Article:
There were occassional breaks with unusual colored mountains in the distance, but these were few and far between. At one such spot, I thought of pulling over to get a good picture, and as I slowed down on the side of the road, I felt the bike wash out from under me in some loose gravel and down I went, this time with the bike on me and myleft leg trapped underneath it. That made TWICE in as many days. I was not amused as I lay there fuming and trying to get out from under it. It had fallen good and proper this time, with the rear wheel sticking up in the air as it rested on the right saddlebag.

A truck that had been following me and had passed me as I had slowed down pulled over and the driver came over to help. He managed to get the bike off of my leg, but we were unable to get the it off the ground and upright. We flagged down another car and with the help of that driver managed to get it upright. It started right up and there seemed to be no damage. For some reason, both the convex mirrors that I had stuck on my main mirrors had fallen off and the right mirror was tweaked out of shape which I straightened. I felt okay too except for a spot on my left leg that felt like it was going to have a beauty of a bruise on it soon and my left hand and right shoulder felt a bit sore. Nothing serious though and I pushed on.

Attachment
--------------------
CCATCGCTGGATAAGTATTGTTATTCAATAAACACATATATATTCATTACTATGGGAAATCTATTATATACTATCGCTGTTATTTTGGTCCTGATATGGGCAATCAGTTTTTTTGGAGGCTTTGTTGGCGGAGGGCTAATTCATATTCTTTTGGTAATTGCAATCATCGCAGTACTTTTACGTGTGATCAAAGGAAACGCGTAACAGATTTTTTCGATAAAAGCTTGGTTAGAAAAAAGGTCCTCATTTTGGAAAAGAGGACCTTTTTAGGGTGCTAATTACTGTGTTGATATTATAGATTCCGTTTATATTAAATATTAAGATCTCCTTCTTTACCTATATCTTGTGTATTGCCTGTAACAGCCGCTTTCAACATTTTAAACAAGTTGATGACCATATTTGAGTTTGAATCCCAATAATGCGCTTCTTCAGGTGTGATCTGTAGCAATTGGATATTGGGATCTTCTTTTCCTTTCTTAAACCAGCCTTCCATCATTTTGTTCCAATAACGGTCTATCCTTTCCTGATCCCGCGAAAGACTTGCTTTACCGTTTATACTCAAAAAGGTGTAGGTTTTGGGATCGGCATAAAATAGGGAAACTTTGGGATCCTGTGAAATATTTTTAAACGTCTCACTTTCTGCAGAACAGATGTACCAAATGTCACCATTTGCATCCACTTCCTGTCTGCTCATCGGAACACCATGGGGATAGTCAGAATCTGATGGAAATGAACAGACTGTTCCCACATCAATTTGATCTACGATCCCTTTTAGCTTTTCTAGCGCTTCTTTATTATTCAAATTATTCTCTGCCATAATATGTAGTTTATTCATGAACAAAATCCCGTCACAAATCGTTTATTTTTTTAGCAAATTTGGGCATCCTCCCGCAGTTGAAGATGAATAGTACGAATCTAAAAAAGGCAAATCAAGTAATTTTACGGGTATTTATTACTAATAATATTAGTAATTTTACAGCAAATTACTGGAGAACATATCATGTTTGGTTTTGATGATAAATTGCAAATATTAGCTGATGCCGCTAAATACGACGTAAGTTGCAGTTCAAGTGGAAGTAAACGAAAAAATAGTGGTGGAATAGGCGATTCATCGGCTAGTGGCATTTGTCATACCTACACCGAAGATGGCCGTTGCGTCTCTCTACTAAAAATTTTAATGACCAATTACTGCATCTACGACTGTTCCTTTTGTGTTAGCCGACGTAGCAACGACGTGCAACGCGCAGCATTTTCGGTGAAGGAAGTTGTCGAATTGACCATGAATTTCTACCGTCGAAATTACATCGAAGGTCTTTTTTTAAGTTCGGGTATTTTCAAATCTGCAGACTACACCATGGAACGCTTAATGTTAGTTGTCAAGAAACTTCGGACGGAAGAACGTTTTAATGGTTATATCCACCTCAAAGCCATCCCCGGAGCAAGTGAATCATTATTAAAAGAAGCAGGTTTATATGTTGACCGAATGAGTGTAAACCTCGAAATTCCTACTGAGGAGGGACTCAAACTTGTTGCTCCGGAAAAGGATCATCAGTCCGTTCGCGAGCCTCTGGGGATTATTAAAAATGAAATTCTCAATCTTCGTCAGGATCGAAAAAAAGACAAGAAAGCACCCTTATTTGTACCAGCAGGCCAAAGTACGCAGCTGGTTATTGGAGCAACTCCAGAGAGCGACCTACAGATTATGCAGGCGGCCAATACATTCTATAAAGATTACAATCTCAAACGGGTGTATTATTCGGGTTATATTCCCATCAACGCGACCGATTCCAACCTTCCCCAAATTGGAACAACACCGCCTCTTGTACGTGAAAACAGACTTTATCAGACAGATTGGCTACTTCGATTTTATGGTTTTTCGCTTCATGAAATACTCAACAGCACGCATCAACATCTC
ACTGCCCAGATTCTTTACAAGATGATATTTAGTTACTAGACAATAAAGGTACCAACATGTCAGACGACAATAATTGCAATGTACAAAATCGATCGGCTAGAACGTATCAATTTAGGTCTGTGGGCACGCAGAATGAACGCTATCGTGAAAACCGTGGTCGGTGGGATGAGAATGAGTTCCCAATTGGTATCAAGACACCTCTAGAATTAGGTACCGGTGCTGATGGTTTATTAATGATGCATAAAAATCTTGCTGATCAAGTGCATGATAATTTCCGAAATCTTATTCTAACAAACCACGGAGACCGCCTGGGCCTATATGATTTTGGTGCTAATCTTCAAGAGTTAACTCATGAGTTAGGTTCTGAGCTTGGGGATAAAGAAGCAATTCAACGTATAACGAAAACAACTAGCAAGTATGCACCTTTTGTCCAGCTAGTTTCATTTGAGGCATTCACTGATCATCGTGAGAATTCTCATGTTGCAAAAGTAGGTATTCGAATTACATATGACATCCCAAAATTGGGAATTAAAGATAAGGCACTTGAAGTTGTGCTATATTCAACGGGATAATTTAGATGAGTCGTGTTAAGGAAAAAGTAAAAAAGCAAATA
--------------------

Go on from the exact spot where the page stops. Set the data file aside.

I didn’t feel too bad about the incident. These things happen and that gravel was most unexpected. Added on top of my already weary feeling though, that’s when I decided that I was heading straight home now
with no detours.

After this I got on I90 for a little bit and stopped briefly for lunch at a McDonalds. The prices this time were normal – they actually doubled their prices at the location in Yellowstone (can they do that?). I ate my sandwich and ignored the fries and then just lay with my head on the table feeling weary and worn out and wanting to curl up in a cosy bed more than anything else in the world.

After that bout of patheticness, I scrutinized a map and decided to take a little detour to the towns of Philipsburg and Drummond just to avoid I90. When I got on it, I saw a sign that proclaimed it to be a Scenic Route, which made me happy. For all of 10 minutes.